Canadian military bans international travel in response to COVID-19

The Canadian military will halt overseas travel and deployments until further notice as part of a sweeping response to the global pandemic of COVID-19.

Routine operations and patrols within Canada will continue

The Canadian military ordered a ban on international travel and a halt to overseas deployments on Friday as part of a wide-ranging response to the global COVID-19 outbreak. (Clement Allard/The Canadian Press)

The Canadian military has banned all foreign travel and ordered non-essential personnel to stay home — part of its sweeping response to the global outbreak of COVID-19.

A formal order — known as a CANFORGEN — was issued Friday after a preliminary warning order was issued to units across the country the day before.

In an interview, the country's top military commander also said a handful of troops who recently returned from an overseas operation have voluntarily gone into self-isolation at the military airbase in Bagotville, Que., but they are not considered "presumptive cases."

Chief of Defence Staff Gen. Jonathan Vance confirmed that only one member of the military — a naval reservist — is in hospital in Spain after being formally diagnosed with the illness.

'Miltary operations will continue'

He said those returning from deployment and leave outside of Canada will be ordered to self-isolate.

"We're trying, at this point in time, to pause all things, but necessary military operations will continue," Vance said.

The new travel ban will mean that the few thousand troops now serving on deployments, exercises and exchange positions will not be allowed to leave the countries where they are operating.

Reservists, who serve part-time, are being encouraged to abstain from personal travel outside of Canada. Bases will be closed to visitors, including foreign delegations.

Military training schools will restrict new entrants and those already on course will be confined to base.

"While at home, or on leave, in Canada, I'm asking members to adopt an approach that protects themselves and their family from the virus," Vance said. "I expect our command and control headquarters to continue operations, albeit at reduced levels, and some units will be able to stand down to essential administration and command functions only."

'Ships will still sail and planes will still fly'

Routine operations and patrols within Canada will continue, as normal.

"Ships will still sail and planes will still fly," said Lt.-Col. Dave Devenney, a spokesman for the defence chief. "Our job is to stay healthy, preserve the force and be prepared to fight."

Dave Perry, a defence analyst at the Canadian Global Affairs Institute, said the orders are meant not only to halt the spread of the virus but to give the military flexibility to respond if the civilian health care system or vital infrastructure becomes overwhelmed.

"The military is pre-positioning if they are called out to help the government in any significant way," he said.

Troops could be deployed with transport and communications to help frontline health workers, such as the people doing virus screening.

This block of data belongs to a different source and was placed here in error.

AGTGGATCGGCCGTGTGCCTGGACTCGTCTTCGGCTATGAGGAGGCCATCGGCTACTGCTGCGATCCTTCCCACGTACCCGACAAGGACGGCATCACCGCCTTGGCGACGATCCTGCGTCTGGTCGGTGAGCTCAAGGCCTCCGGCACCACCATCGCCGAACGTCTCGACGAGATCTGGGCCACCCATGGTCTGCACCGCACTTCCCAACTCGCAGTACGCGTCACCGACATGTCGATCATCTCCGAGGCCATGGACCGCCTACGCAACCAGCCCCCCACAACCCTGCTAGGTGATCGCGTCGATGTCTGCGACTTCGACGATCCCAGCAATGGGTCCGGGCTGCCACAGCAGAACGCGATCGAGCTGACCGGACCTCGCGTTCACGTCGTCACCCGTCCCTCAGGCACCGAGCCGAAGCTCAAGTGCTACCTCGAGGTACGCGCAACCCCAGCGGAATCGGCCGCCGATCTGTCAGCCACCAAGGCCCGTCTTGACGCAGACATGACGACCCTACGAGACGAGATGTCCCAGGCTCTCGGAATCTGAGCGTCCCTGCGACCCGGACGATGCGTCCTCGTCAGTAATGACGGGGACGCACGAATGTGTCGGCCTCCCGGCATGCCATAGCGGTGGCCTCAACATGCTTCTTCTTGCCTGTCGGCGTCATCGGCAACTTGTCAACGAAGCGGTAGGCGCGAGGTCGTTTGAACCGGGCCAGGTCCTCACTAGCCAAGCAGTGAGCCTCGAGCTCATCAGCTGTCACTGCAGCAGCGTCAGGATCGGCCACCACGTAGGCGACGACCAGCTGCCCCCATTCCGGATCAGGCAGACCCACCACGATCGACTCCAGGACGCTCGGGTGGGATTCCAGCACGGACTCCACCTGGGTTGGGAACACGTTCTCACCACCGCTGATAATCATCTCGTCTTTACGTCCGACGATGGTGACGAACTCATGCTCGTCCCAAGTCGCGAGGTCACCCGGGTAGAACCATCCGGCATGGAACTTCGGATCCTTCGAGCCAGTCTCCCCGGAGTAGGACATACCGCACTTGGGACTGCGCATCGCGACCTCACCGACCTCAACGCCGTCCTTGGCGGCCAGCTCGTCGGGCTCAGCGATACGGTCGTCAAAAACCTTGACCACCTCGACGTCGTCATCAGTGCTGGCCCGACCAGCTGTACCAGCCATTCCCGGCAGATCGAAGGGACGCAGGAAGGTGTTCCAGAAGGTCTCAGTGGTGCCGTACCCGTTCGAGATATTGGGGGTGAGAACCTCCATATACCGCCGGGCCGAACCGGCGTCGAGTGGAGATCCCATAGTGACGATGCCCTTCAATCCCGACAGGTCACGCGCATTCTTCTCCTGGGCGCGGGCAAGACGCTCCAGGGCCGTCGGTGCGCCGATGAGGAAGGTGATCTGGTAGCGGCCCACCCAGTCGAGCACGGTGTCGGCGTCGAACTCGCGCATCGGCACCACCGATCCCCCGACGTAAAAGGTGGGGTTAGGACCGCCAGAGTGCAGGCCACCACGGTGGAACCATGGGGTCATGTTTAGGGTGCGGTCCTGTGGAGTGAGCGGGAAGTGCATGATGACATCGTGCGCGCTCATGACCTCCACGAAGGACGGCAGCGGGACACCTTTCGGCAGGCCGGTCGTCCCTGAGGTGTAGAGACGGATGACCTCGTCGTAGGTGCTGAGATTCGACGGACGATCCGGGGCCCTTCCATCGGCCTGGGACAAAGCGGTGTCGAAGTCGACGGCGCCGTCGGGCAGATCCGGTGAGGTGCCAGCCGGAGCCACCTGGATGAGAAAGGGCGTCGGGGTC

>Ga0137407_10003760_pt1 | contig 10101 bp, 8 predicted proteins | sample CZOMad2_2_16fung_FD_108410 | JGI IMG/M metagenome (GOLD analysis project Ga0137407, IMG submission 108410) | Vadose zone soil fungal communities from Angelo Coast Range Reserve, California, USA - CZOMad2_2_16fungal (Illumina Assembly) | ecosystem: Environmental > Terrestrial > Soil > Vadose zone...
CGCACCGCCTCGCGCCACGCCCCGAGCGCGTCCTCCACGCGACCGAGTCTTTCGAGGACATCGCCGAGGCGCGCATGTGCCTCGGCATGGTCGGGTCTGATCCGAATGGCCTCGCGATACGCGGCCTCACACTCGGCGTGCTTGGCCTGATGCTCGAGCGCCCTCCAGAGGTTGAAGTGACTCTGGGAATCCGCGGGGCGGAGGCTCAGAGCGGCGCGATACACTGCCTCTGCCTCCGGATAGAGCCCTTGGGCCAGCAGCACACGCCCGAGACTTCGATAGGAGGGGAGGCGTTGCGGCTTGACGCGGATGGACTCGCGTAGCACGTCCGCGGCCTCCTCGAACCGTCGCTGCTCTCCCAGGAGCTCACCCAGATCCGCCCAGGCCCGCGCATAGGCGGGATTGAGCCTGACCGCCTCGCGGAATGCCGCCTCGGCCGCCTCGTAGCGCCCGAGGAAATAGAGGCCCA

"People at the frontline of the pandemic could require a host of supports," Perry said.

An order for federal government workers to stay home also could put a strain on some parts of the country's telecommunications grid.

"The military has independent communications that can work around that securely," Perry added.

The order follows on a series of measures the military has taken in response to the unfolding pandemic crisis. Travel to China was banned shortly after the novel coronavirus became a major issue in Asia.

A week ago, Vance said the military had started "pre-pandemic planning" by issuing orders that gave base commanders the authority to cancel large public gatherings, restrict all non-essential travel and enforce higher standards of personal hygiene.

At that time, Vance said federal officials, under a worst-case scenario, were prepared for an absentee rate among government workers of 25 per cent and that the military is looking at a similar number.

He added that the best defence is to not get sick at all.

The biggest issue the Department of National Defence has faced thus far has been the civilian travel restrictions, which have hampered the movement of personnel. It also has prevented the full resumption of the military training mission in Iraq, a senior commander told a parliamentary committee this week.

There is concern for the forces operating in war zones like Iraq, where the health care system lies in ruins. As of Thursday, Iraq reported 74 confirmed cases of COVID-19 and eight fatalities.

Approximately one-quarter of the country's cases are known to be in the northern Kurdistan region, where Canadian special forces troops have been conducting an advise-and-assist mission to help root out the remaining extremist holdouts after the fall of the Islamic State.

The country's second-largest city, Mosul, was largely destroyed by the fighting.

The Canadian measures differ from those being imposed by the Pentagon, which as of today is barring all troops, family members and defence civilian employees from traveling to afflicted countries, including Italy, South Korea, and China, for the next 60 days.



Murray Brewster

Senior reporter, defence and security

Murray Brewster is senior defence writer for CBC News, based in Ottawa. He has covered the Canadian military and foreign policy from Parliament Hill for over a decade. Among other assignments, he spent a total of 15 months on the ground covering the Afghan war for The Canadian Press. Prior to that, he covered defence issues and politics for CP in Nova Scotia for 11 years and was bureau chief for Standard Broadcast News in Ottawa.